Jobs for the future

By Harry van Versendaal

Frankie is 3. The other day, he was trying to scroll down an old family photo, swiping his fingers on the print.

This, of course, is all thanks to a charismatic guy from California with a queer penchant for black turtlenecks — quite a surprise from the man behind some of the sleekest gadgets produced over the past decade.

Millions of people out there received the news of Steve Jobs’s death on one of the devices that he invented. His death, following a long battle with pancreatic cancer, sparked a frenzy in the social media — even the resurrection of the Greek prime minister, who saw fit to tweet about the news.

Public reactions to the news were, in many cases, grossly out of proportion. But again, there are people out there who put their names on months-long waiting lists and camp outside Apple stores through the night hoping to be the first in line to put their hands on every new iPhone or iPad. But Jobs was not to blame for the madness.

Apple’s co-founder was a technological and marketing genius, for sure. But the key to the company’s success lies elsewhere. Jobs understood that a soulless device can be cool but also functional. Apple products became the digital reincarnation of the Bauhaus “form follows function” principle. Navigating cyberspace on an iPad touch screen is so natural and intuitive, the machine feels like an extension of your fingers. Jobs invested in building a personal relationship between the human and the machine, elevating use into an “experience.” According to a recent BBC study, Apple imagery causes a religious experience in the brains of devotees.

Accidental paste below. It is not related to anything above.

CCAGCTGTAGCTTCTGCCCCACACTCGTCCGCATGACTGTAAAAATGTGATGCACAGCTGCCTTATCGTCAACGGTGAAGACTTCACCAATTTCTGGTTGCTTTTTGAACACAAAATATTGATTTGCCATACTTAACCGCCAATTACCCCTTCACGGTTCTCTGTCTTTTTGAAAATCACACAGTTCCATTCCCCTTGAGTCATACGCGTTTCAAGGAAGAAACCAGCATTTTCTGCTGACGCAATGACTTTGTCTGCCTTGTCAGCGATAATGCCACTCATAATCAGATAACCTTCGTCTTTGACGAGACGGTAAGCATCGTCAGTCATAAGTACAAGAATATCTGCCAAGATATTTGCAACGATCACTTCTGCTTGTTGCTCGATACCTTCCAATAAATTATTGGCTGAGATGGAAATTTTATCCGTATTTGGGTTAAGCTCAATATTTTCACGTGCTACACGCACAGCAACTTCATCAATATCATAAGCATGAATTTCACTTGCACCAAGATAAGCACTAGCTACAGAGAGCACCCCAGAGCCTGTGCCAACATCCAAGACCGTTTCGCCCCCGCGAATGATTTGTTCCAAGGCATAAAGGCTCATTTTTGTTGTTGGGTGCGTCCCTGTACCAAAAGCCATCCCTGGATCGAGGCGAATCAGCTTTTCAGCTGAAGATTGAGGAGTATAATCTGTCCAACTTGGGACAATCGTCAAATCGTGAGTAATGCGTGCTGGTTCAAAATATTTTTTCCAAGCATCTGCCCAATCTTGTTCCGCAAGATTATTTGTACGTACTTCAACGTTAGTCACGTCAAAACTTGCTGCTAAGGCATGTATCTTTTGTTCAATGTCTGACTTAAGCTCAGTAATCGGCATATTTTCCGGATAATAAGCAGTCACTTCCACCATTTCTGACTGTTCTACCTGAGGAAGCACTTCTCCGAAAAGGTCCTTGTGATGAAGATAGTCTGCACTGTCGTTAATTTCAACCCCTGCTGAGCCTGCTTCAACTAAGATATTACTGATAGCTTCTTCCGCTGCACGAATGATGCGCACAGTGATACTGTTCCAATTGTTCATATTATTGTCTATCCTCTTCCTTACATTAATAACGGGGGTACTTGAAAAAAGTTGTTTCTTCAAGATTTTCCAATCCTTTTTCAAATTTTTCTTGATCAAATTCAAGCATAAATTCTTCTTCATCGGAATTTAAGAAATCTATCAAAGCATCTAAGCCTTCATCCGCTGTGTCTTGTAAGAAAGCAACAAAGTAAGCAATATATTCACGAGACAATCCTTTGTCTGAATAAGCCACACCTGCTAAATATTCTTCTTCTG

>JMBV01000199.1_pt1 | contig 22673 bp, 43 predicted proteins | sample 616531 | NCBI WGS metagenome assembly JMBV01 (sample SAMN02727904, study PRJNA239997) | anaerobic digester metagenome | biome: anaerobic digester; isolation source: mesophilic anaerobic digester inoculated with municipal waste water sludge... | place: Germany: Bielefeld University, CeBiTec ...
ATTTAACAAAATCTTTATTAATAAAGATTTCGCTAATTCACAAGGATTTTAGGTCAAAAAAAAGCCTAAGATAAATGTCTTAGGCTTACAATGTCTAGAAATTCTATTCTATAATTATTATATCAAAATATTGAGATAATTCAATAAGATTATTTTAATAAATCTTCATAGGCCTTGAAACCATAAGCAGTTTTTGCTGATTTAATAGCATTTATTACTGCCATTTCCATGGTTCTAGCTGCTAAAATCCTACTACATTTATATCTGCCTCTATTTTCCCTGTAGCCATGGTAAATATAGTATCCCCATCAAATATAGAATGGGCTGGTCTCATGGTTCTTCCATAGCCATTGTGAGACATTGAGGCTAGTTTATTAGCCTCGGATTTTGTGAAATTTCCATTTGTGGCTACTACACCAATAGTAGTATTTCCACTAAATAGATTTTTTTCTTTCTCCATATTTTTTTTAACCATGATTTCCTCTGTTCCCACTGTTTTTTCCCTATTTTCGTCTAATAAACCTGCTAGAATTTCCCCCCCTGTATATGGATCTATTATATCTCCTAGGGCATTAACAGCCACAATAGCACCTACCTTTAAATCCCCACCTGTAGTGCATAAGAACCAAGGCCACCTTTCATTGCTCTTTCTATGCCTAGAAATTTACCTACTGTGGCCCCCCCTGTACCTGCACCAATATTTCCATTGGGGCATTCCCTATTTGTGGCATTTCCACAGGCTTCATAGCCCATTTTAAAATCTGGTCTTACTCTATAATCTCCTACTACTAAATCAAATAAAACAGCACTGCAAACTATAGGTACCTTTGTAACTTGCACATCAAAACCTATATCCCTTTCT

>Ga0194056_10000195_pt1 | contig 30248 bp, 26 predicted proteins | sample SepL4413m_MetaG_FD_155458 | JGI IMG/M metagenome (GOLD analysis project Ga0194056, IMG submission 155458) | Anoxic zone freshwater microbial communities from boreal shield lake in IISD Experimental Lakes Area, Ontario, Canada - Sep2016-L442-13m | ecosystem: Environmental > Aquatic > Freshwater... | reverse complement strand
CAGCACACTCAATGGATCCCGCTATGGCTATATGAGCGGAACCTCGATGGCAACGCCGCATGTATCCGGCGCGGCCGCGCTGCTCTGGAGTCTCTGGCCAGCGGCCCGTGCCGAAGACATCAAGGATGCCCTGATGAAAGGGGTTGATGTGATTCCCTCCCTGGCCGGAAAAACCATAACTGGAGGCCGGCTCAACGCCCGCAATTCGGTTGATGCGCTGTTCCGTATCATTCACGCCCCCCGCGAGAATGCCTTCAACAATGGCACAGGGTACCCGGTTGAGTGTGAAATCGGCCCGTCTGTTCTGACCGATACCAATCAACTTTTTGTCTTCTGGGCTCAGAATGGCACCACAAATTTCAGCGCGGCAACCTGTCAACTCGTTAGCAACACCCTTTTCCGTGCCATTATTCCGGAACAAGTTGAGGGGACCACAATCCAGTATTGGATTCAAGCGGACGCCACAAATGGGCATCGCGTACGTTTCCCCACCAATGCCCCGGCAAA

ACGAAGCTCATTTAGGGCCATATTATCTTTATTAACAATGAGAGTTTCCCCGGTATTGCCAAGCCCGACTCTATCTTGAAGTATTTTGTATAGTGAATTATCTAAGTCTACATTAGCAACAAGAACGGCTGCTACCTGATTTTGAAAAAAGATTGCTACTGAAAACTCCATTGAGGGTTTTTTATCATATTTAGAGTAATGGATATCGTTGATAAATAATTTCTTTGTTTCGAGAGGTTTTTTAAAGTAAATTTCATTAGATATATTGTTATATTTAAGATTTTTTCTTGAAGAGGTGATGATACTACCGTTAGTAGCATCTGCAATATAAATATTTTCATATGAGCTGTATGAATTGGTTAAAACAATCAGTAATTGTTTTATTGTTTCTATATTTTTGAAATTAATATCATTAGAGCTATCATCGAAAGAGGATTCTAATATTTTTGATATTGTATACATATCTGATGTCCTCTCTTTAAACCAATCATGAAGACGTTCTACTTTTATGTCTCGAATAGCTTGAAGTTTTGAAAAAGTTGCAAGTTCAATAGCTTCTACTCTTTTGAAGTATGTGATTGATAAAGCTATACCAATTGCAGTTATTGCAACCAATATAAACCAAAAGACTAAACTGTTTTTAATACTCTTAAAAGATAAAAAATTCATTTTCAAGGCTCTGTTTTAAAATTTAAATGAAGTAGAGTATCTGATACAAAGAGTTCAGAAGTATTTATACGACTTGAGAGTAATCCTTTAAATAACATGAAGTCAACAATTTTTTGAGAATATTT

More importantly, perhaps, Jobs turned an entire business paradigm on its head, forcing giants in the media and music industry to adhere to his whim. By launching the iTunes and App Store, he redefined the music and smartphone markets. Turning a deaf ear to criticism, he killed the floppy disk drive and went on to ring the death knell for the DVD and the mouse. Jobs put the Internet into our pockets. And, yes, he created new needs, by always being a step ahead. As he, somewhat provocatively, put it, “it isn’t the consumers’ job to know what they want.”

Was Jobs a narcissist and an authoritarian? Most probably. But he did manage to acquire cult leader status without making the promise of an afterlife — quite a unique achievement in human history.

Did he change our world for the better? People will never agree on that. Did he change it, however? A 3-year-old boy holds the answer.

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